For all we knew about them---all the thousands of pages of newsprint, the stock photos and candid poses, the recycled quotes as well as the rare intimate pronouncements---we *did* know very little. And in that sense there's an artistic firewall of sorts surrounding them, perpetuating the enigma of their craft. How *did* four guys from Liverpool manage to tap into a collective lyrical subconscious? How *was* this gift realized? If they were so detached from their emotional core, why then do their songs hit the very heart of home in *us*? And why, in doing so, do their songs unfurl new meaning for us as we grow more or less lovelorn, as age or circumstance dictates?

Mr. Gopnik assigns this to their commercial cleverness, to their investment in detachment. I think it's likely their only mode of self-preservation, but it's not what makes their art universal.

Just as they agreed secretly to say certain things on tour, to give only prearranged answers to the press, they wrote and played their music as if it were the only clue to their inner selves. They kept that part of themselves hidden from us but their music gives them away.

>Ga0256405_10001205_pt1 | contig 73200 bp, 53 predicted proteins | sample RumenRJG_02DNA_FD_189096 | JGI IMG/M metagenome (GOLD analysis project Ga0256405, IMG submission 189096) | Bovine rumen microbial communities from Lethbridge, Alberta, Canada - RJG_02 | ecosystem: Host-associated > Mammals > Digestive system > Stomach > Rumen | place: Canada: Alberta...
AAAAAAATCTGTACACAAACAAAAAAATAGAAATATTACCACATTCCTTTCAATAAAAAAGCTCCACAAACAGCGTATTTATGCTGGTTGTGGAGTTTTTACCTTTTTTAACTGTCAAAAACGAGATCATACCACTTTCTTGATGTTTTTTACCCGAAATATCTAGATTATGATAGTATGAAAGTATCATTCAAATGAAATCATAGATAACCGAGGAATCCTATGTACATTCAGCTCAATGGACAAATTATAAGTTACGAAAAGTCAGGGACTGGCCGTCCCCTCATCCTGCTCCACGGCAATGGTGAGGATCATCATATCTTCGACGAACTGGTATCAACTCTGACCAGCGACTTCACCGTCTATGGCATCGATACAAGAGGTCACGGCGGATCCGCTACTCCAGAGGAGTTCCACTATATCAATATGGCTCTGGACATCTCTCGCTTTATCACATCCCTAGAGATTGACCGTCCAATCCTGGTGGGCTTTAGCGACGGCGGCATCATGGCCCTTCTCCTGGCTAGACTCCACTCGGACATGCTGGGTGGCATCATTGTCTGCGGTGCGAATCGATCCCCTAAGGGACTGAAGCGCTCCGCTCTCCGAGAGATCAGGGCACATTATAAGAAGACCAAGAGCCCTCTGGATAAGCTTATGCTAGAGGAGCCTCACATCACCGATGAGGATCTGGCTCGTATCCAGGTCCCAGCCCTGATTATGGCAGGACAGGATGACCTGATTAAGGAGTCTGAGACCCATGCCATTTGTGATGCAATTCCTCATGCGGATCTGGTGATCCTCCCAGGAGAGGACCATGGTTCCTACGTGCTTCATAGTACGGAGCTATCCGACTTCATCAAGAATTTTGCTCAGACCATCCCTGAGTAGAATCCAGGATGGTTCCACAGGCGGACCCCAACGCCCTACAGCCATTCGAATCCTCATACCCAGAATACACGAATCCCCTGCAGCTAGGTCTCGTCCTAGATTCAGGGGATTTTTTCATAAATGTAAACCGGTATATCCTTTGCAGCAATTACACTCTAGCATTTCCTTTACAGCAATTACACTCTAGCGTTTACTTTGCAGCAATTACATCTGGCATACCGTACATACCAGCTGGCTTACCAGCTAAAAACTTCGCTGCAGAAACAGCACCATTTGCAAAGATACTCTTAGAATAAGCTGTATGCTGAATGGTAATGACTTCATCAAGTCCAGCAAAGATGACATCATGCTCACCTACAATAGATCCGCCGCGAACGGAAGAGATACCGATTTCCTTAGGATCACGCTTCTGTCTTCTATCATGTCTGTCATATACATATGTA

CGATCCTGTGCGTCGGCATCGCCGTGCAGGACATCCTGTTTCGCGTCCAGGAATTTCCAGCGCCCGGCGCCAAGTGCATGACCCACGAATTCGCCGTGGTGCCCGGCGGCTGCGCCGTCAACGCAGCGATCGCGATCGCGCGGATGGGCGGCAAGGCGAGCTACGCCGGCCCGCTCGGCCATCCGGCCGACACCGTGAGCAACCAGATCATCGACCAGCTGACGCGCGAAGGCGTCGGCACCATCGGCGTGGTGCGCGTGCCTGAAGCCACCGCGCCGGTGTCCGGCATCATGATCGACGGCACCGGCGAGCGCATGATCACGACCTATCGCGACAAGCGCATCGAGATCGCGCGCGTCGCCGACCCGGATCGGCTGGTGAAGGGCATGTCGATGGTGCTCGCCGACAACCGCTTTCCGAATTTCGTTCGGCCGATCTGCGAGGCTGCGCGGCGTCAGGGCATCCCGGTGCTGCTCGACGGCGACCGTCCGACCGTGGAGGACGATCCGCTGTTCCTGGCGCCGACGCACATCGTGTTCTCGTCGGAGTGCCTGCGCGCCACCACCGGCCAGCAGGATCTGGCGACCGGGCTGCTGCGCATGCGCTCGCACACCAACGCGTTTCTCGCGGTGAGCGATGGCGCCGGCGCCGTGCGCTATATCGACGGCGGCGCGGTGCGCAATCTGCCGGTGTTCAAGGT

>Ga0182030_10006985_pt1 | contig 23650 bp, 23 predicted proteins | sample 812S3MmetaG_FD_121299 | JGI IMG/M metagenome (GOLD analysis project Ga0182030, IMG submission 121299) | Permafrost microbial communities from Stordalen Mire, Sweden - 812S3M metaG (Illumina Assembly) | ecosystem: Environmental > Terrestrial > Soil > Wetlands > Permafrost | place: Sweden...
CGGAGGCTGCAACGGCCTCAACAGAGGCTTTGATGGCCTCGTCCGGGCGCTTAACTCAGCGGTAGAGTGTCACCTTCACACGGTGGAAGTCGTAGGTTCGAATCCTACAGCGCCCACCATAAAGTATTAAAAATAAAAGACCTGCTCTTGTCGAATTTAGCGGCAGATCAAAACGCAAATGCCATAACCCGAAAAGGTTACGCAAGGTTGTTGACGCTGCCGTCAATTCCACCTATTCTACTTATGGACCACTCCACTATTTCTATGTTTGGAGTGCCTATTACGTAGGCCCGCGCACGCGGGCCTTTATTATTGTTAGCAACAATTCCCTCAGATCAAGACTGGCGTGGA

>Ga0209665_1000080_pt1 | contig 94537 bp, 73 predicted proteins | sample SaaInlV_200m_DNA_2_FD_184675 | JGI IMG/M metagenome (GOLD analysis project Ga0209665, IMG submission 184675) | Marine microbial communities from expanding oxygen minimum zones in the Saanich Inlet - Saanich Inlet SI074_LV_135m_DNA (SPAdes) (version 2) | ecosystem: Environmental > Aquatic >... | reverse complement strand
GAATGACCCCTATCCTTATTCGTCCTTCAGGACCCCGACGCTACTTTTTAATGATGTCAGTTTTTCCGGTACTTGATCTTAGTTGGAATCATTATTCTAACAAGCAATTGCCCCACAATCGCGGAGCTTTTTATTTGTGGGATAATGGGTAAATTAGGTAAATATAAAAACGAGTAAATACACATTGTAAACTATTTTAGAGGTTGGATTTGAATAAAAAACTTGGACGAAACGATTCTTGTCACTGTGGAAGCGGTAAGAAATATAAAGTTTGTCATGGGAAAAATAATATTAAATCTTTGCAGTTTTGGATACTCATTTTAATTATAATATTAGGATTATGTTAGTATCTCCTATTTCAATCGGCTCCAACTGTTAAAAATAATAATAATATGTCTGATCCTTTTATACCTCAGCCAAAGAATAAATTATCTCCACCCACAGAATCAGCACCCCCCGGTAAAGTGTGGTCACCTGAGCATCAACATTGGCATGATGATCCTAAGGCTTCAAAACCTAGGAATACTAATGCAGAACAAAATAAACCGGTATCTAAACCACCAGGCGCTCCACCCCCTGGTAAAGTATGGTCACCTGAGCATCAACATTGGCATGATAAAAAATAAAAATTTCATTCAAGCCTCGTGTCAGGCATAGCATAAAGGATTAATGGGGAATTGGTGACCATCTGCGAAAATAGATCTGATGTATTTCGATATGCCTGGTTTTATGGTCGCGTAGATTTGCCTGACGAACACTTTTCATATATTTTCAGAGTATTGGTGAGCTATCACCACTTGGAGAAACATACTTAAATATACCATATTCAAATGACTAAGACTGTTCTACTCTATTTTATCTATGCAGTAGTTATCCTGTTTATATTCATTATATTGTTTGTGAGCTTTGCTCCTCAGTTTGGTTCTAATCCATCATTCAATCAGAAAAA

They felt what we have felt. And through some process still invisible to excavators like Hertsgaard and MacDonald and Riley and most music critics, the Fabs turned their music into reflections of *our* souls, as well as their own.

It's one of Mr. Gopnik's revelations that we love talking about these unknowable features of the Fabs' genius, even if it's just to remind ourselves that they *remain* unknown. Like chroniclers of old, like history-tellers whose tales merge with legend, we too indulge in words about the Beatles---repetitively, relentlessly---if just to savor the marvelous mystery of their music...if just to honor, with our dim words, the incandescence of their sound.

"I asked Bobby Dylan, I asked the Beatles, I asked Timothy Leary, but he couldn't help me either."